Compensation paid for unlawful detention

Australian man had won case against immigration institute three years ago

The National Immigration Institute (INM) has paid compensation to an Australian man who was ruled to have been illegally detained by the government agency over seven years ago.


It is the first time the INM has made a payment of this type to a foreigner in Mexico.

Stephen Compton was held in the Mexico City immigration center Las Agujas from November 2009 until March 2010 after being unable to provide INM officers with documentation that allowed him to be in the country.

But in November 2010, Compton — supported by the migrant advocacy association Sin Fronteras— initiated legal action against the INM seeking compensation for unlawful detention and violation of his rights.

He was ultimately successful in the case.

The federal Administrative Justice Tribunal (TFJA) ruled in April 2014 that the INM must pay 120,000 pesos (US $6,800) to Compton as compensation for moral injury.

The court determined that the detention violated the man’s rights because at no time was he informed about what those rights were, most importantly that he could regularize his immigration status.


However, it took over three years for the INM to comply with the judgment and make a payment that represents the first time the agency has paid compensation for damage caused by so-called administrative irregularities.

Compton first entered Mexico as a tourist in December 2004.

Almost five years later, in November 2009, immigration authorities carried out a check at the Hotel Mary in Acapulco, Guerrero, where Compton was staying.

When requested, he was unable to provide evidence of his immigration status.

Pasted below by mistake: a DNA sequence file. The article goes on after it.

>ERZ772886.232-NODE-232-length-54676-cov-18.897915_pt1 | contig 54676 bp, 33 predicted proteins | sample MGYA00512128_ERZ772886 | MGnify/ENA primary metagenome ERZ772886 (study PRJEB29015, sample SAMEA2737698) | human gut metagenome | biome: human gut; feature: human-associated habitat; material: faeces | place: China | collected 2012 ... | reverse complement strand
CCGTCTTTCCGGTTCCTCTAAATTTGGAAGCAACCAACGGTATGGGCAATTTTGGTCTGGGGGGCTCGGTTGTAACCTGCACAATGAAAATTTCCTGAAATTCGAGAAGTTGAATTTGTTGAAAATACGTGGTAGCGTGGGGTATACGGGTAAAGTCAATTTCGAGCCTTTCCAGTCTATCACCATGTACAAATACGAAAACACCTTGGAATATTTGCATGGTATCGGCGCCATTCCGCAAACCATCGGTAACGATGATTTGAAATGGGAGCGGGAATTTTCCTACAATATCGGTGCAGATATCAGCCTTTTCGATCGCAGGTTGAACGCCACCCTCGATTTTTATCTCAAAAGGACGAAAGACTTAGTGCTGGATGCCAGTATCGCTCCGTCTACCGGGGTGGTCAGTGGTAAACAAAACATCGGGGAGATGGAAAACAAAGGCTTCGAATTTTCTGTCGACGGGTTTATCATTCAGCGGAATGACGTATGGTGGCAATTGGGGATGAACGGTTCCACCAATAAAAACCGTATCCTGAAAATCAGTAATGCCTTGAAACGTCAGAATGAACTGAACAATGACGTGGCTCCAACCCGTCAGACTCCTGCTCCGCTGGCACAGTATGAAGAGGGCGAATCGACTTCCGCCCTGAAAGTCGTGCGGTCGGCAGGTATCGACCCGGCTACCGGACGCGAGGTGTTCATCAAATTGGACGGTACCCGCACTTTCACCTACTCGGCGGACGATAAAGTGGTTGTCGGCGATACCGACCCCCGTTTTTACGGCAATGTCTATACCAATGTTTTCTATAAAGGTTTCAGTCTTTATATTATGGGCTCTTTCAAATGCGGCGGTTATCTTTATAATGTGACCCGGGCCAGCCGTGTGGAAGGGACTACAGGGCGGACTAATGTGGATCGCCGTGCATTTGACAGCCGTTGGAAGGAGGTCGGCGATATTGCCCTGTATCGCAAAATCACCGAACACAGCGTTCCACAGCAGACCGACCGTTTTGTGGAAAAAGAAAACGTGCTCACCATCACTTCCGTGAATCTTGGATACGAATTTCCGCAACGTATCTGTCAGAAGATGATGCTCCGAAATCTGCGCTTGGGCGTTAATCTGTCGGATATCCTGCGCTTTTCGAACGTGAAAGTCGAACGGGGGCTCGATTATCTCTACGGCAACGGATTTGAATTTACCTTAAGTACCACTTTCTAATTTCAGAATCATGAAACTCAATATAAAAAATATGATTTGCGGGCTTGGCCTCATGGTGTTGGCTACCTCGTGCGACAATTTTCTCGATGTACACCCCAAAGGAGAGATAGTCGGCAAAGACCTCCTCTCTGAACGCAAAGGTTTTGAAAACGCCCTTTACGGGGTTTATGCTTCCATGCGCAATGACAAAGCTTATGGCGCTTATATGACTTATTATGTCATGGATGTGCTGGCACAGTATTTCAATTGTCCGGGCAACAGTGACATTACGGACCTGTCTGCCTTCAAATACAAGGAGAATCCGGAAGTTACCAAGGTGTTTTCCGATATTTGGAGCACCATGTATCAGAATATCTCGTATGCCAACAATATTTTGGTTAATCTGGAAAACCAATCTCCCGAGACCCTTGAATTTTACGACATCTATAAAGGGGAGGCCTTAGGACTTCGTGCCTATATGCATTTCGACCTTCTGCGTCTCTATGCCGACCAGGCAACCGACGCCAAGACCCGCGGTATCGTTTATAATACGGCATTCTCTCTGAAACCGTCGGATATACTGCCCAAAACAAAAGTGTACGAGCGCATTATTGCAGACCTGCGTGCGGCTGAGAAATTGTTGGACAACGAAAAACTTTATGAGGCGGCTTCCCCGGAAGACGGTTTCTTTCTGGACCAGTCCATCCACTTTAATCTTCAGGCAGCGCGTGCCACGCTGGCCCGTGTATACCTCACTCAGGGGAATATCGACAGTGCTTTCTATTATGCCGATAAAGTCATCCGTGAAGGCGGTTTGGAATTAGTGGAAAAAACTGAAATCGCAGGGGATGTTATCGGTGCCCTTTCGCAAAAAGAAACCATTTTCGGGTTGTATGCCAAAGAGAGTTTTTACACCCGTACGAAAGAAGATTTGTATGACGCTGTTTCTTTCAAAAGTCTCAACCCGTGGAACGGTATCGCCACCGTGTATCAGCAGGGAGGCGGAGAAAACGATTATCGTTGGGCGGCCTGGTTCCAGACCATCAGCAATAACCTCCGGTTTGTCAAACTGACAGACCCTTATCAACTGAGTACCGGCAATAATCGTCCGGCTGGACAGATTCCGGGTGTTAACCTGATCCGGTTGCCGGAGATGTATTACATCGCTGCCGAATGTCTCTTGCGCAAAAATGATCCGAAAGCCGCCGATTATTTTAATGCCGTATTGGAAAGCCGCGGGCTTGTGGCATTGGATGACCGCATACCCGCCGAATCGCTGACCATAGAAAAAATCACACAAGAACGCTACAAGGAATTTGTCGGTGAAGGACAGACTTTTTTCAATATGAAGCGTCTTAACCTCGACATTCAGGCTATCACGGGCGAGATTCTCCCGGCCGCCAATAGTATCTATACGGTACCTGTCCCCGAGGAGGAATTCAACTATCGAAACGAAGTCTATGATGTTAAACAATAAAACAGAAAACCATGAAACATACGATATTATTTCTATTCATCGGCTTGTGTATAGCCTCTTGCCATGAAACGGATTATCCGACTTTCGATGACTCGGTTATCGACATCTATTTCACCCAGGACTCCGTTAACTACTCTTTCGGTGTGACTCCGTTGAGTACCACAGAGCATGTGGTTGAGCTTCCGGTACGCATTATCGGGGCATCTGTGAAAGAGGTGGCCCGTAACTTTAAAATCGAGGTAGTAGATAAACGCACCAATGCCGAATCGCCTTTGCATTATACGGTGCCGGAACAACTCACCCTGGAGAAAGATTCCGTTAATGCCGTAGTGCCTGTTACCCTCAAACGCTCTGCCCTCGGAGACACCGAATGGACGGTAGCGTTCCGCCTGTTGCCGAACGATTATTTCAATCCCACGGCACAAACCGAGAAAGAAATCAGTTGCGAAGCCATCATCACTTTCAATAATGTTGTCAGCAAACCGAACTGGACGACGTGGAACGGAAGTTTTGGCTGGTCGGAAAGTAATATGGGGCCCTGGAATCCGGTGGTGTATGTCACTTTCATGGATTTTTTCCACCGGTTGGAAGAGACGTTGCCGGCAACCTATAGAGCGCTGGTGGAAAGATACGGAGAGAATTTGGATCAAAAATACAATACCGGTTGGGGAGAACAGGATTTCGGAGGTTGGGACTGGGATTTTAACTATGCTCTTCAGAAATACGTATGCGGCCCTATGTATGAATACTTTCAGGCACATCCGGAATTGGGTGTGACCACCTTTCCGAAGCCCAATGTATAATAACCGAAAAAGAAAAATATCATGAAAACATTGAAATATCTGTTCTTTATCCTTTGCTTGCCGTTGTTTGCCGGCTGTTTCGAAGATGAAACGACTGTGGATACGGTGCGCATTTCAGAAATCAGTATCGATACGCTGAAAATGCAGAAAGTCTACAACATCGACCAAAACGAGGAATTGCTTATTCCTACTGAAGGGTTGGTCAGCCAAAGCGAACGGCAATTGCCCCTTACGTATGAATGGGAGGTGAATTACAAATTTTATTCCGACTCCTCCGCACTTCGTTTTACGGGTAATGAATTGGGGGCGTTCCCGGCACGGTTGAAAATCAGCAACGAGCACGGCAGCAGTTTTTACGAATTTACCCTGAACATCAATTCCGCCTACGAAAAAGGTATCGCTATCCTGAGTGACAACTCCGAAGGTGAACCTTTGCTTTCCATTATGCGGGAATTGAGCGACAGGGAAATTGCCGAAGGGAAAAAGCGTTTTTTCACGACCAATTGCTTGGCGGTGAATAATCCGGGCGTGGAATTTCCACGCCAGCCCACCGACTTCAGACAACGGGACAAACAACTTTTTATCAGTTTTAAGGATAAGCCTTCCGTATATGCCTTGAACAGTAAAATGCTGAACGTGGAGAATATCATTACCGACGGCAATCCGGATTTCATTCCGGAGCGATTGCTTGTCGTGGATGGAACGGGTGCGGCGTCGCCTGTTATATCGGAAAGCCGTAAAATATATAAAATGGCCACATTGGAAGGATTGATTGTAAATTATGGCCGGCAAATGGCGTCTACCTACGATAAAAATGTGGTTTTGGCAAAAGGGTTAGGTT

The next day he was taken into custody and on November 26 a decision was made to deport him.

However, before that happened Compton was transferred to the Mexico City detention center where he remained for almost four months.

In a statement, Sin Fronteras highlighted the fact that the payment was unprecedented and that the INM has detained migrants without giving due process to their rights.

“Compliance with the TFJA ruling by the INM is an historic event since it’s the first time the National Immigration Institute has paid monetary compensation for irregular administrative activities and recognized that its immigration detention is arbitrary and must only occur in cases when it is necessary, proportional and suitable.”

It regards the case as a win for migrants’ human rights.

However, the group also stated that the INM is yet to comply with a court order to publish an extract of the ruling in the federal government register, the Official Journal of the Federation.

Source: El Universal (sp)

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  • $6,800 for four months in the slammer seems a tad puny.